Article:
Stocks fell on Monday as traders struggled to regain their footing from last week’s sell-off, amid growing concerns about rising interest rates and tighter US monetary policy.
The Dow Industrial Average fell 184.41 points, or 0.57%, to 32,098.99. The S&P 500 fell 0.67% to 4,030.61, and the Nasdaq Composite fell 1.02% to 12,017.67.
During Monday’s session, the Dow briefly turned positive after falling more than 300 points earlier in the day.
Technology was the worst-performing S&P 500 sector as prices rose, while energy and utilities outperformed. 3M and Salesforce were the biggest laggards in the Dow Industrials with 30 stocks. Those losses were offset by nearly 1[ads1]% advances in Walmart and Chevron.
Monday’s stock moves also coincided with the yield on the 2-year Treasury hitting a new 15-year high as fears of interest rate hikes persisted.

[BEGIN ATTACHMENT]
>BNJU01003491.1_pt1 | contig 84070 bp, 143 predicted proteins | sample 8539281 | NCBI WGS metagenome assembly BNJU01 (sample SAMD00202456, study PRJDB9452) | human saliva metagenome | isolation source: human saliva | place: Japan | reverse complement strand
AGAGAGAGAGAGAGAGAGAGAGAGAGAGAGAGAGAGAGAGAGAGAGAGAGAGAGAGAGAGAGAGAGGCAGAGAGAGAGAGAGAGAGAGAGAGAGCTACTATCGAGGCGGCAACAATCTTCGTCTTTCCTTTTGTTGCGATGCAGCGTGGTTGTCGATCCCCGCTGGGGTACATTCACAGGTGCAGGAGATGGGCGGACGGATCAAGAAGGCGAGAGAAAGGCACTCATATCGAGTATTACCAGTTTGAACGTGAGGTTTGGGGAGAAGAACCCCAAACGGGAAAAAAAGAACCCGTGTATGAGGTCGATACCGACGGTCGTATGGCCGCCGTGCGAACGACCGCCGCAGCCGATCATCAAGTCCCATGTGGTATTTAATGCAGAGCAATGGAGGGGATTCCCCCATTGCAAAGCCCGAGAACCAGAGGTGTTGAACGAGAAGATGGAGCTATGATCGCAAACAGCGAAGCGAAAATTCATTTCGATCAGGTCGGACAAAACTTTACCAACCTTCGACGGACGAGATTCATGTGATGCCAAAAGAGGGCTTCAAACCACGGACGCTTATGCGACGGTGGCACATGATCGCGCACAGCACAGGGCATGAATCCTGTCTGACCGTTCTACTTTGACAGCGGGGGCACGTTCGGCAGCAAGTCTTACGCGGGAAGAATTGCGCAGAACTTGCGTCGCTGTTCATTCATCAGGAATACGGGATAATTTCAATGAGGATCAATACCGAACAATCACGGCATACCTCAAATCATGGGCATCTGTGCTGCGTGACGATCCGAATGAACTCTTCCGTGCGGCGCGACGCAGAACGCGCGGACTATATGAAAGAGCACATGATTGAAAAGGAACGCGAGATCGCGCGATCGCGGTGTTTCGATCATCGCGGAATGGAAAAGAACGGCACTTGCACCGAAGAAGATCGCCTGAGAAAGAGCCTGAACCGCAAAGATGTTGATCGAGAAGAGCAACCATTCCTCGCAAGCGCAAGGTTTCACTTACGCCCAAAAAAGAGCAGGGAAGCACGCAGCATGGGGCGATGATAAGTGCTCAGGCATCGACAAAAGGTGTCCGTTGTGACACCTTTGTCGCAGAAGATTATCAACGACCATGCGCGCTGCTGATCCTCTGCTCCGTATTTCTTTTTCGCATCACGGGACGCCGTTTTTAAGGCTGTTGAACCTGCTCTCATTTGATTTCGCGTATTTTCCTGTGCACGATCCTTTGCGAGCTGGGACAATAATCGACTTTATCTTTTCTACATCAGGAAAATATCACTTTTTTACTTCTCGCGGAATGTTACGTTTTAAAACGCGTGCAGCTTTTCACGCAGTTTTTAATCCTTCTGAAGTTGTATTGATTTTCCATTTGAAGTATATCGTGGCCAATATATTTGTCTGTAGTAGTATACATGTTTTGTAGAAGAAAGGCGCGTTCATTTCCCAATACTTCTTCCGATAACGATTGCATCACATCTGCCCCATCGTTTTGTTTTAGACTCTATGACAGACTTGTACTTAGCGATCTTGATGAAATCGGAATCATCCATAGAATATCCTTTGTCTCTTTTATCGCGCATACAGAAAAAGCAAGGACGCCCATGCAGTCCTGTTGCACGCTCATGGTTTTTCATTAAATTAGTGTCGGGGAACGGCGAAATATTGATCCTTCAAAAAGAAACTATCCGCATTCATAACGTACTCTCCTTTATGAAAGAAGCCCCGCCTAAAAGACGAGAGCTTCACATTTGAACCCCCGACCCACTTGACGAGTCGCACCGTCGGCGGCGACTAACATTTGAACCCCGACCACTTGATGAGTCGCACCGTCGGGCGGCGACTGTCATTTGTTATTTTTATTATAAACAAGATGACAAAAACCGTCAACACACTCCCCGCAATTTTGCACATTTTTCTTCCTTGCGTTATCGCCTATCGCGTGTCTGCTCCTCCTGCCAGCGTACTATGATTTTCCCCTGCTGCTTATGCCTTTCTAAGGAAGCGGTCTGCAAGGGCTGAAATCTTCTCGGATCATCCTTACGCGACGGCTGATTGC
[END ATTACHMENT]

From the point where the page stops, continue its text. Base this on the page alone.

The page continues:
Wall Street suffered a sharp sell-off on Friday as Federal Reserve Chairman Jerome Powell’s brief and blunt comments in Jackson Hole, Wyoming, appeared to extinguish hopes that the central bank will reverse its aggressive course for rate hikes in the coming months.
The Dow fell 1,008 points, or just over 3%, in its worst day since May. The S&P 500 and Nasdaq Composite fell 3.4% and 3.9%, respectively, their worst days since June. The fall erased August’s gains for all three averages.
“While the aggressive and persistent selling from Friday is winding down, there isn’t much real buying demand – even the bulls are looking to get through some of this week’s big macro events (including China’s PMIs and Eurozone CPI on Wednesday and the US jobs report on Friday) before going back on the long side,” wrote Adam Crisafulli of Vital Knowledge. “The late summer attendance/volume ratio makes the environment even more treacherous than normal, while September’s terrible seasons are just one more factor keeping people on edge.”
Investors are looking forward to more Fed speeches this week ahead of the August nonfarm payrolls report on Friday.
Correction: Lael Brainard was scheduled to speak Monday. An earlier version misinterpreted the day.